The Catholic Church soars to the heavens in the depth of Her teachings, possesses infinity in a finite tabernacle, and glories, even now, with the saints and angels in Heaven as She lifts up Her heart in the eucharistic Sacrifice. The Bride of Christ, raised up from the dust of the earth through the waters of baptism, in perpetual virginity through Her everlasting espousal to Christ, lives and moves and has Her being in the Divine Majesty. She is the delight of the Lord of Lords, the Bride of the King of Kings. When She speaks, Her honeyed voice is truth and goodness and beauty. When She breathes, it is the air of the courts of Heaven, the intoxicating fragrance of love.

Our Blessed Lord would prepare nothing less than perfection for His Bride, just as He prepared nothing less than perfection for His Mother. The Catholic Church, the Bride of Christ, is worth fighting for. Her sons are summoned to defend Her honor, Her daughters to proclaim Her beauty. There is nothing more noble to which man can aspire than to sit in Her courts and muse on Her truth.

The deepest reality of love that God could offer to man, His very humanity and divinity in the form of bread, means that the very DNA of God Himself joins to our DNA, literally transforming us into Christ. The Catholic Church, the Bride of Christ, is one with Christ, Her spouse. Through the reality of the Holy Eucharist, the very Blood of Christ flows through our veins. His Flesh becomes our flesh. We are prepared by slowly being transformed for our heavenly home.

The Catholic Church makes it possible for us to respond to the impossible command that Our Blessed Lord gave to each of us: "You, therefore, must be perfect, as your heavenly Father is perfect" (Matt 5:48). When the Apostles heard such words from their Master, they were struck with awe and asked, "Then who can be saved?" Jesus answered, "With men it is impossible, but not with God; for all things are possible with God" (Mark 10:26–27).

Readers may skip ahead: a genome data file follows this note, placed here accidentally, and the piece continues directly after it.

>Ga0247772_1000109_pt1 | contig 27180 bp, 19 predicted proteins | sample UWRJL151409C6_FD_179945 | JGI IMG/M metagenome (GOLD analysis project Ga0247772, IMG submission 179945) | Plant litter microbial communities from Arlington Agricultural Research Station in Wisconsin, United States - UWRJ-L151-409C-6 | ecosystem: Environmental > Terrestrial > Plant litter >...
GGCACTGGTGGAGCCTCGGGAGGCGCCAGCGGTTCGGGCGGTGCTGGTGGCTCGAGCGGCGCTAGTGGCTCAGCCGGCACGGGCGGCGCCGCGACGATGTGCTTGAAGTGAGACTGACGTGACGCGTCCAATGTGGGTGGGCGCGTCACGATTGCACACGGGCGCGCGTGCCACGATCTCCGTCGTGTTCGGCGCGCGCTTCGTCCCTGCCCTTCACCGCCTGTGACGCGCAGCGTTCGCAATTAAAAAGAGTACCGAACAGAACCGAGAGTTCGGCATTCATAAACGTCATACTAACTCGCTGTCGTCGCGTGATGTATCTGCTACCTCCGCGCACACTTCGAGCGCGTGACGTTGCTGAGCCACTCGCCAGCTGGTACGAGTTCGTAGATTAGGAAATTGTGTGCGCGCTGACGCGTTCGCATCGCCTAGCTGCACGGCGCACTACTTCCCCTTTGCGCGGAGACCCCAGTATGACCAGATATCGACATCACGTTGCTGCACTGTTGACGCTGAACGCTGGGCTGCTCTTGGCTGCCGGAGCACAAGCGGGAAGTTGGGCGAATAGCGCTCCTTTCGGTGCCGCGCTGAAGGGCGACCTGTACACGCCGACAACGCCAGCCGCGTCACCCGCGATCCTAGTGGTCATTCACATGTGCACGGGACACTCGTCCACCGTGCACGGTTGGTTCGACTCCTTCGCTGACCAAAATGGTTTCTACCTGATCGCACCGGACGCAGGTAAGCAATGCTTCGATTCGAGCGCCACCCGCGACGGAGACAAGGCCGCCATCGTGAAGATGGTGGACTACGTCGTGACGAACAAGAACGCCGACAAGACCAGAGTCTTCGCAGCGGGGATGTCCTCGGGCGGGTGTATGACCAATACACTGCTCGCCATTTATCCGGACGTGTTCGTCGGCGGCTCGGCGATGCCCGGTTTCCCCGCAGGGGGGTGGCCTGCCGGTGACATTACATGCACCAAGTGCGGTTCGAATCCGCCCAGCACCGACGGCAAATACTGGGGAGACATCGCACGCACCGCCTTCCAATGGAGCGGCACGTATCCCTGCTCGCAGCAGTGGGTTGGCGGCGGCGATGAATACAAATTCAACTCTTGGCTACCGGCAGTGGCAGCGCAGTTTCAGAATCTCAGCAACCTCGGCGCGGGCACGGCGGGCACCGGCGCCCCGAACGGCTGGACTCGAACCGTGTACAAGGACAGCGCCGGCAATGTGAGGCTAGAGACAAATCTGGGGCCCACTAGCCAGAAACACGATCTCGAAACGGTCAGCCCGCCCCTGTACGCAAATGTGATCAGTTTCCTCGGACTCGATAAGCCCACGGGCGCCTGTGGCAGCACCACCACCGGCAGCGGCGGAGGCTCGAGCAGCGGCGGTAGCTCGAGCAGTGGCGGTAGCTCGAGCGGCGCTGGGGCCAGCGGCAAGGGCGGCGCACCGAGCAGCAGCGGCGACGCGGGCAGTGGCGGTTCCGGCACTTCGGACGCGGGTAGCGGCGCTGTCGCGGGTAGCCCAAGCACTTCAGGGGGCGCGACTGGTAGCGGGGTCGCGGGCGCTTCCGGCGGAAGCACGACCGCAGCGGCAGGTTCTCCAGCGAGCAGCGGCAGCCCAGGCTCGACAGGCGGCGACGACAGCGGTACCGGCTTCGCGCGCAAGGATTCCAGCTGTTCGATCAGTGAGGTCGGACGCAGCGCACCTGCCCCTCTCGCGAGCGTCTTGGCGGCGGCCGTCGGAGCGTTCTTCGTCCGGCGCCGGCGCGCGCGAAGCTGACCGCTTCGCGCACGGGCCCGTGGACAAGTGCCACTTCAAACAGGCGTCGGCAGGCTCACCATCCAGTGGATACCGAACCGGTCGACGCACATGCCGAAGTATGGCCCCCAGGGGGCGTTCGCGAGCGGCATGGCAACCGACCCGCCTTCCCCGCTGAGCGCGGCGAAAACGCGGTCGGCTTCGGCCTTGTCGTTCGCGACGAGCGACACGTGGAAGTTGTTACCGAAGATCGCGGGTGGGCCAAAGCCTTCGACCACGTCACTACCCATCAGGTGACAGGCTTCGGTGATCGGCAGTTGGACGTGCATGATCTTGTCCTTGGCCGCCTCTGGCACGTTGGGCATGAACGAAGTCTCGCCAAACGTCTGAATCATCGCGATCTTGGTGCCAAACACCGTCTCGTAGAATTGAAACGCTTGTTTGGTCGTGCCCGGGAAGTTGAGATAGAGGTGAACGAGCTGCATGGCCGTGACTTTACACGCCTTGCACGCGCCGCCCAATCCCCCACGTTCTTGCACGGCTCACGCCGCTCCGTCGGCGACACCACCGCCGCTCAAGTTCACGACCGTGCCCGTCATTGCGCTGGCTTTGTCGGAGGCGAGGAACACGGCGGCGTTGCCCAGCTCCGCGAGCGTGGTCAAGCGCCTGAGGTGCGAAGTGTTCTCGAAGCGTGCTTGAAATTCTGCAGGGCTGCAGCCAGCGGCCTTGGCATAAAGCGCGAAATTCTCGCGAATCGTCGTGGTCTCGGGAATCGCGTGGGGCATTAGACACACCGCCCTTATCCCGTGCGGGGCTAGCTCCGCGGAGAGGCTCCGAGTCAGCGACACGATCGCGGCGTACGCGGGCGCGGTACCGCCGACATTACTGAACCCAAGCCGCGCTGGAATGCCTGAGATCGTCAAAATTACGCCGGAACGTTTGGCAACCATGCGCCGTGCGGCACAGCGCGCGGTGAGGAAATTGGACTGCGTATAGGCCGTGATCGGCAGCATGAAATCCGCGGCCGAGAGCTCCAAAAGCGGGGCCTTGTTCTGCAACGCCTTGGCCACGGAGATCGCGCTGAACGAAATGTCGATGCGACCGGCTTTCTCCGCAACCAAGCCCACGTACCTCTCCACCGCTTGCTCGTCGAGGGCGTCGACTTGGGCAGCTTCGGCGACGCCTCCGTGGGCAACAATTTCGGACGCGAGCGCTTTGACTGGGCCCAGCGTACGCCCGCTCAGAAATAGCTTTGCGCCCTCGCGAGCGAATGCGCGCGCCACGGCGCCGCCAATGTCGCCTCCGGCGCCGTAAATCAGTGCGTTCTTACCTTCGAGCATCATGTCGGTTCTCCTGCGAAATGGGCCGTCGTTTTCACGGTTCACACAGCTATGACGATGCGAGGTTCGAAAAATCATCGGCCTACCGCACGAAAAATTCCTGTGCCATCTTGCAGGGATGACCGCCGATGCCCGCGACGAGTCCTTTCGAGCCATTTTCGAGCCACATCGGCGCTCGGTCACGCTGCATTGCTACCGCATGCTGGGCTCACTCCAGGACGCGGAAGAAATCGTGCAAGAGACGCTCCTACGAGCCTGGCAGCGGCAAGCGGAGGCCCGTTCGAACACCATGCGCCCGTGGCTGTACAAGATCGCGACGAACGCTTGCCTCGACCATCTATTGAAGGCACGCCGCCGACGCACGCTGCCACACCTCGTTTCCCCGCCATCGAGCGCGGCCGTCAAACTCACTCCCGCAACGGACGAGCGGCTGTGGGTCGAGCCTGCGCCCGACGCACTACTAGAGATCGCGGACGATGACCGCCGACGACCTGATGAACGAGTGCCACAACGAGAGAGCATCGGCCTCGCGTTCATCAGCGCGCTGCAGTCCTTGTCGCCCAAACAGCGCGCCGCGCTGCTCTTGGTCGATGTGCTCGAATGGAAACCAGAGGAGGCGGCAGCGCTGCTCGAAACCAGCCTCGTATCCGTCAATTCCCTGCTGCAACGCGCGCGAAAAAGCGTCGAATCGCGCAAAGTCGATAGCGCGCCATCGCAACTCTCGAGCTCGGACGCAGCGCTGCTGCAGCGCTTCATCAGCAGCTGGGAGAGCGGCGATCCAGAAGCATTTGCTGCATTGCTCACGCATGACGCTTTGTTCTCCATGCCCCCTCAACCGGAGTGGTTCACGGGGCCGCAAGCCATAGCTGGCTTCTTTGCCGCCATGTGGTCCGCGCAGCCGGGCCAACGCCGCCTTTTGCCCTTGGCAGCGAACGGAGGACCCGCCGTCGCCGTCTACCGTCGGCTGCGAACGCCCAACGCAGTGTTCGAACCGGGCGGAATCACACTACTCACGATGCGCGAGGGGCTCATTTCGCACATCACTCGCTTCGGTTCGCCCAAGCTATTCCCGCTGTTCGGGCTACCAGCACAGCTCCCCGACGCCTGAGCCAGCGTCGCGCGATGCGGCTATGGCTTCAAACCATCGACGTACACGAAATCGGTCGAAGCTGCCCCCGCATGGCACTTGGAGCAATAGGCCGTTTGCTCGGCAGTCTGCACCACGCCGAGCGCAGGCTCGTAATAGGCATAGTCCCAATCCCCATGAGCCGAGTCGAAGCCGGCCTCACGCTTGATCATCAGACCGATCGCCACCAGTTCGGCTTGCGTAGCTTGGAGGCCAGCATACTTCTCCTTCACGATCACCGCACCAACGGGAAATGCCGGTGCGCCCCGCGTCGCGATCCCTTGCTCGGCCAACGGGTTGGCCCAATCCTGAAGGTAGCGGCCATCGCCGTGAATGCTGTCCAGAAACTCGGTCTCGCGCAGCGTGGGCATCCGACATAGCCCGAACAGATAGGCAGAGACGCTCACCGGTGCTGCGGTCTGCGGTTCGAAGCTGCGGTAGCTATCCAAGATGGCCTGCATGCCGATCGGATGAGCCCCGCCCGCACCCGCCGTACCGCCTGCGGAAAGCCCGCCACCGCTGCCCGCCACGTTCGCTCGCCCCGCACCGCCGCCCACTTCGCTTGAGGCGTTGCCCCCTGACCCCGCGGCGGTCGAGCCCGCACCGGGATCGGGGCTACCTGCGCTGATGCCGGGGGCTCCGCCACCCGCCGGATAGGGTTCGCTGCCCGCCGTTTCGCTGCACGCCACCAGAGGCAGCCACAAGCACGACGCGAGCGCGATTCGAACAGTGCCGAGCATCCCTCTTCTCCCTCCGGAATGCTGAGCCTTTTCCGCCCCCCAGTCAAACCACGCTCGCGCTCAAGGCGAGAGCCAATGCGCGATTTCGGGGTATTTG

The Catholic Church exists so that Almighty God may love us into eternity with Him.

So many people do not see the Church in this manner, a cause of continual sadness for those of us who do. It is what motivates and energizes us to pray, and preach, and sacrifice. The greatest gift this side of eternity has been handed to those baptized into the Catholic faith. Freely we have been given, now freely we must give.

The Catholic Church, the Bride of Christ, is the door to eternal life. She is wedded to Christ Himself as a wife is to her husband: The two have become one flesh, the same flesh (Genesis 2:24). When Our Lord says of Himself "I am the door" (John 10:9), He refers also to His One, Holy, Catholic, and Apostolic Church. He identifies with Her so closely and so freely that He made no distinction between the Church and Himself when he confronted Saul on the road to Damascus and said, "Saul, Saul, why do you persecute me?" (Acts 22:7).

One Lord, one faith, one baptism. It is all contained in the Catholic Church, fully and completely. This is Truth worth fighting for, the reason for everything that we do.


Catholic Dignity

Originally aired November 5, 2012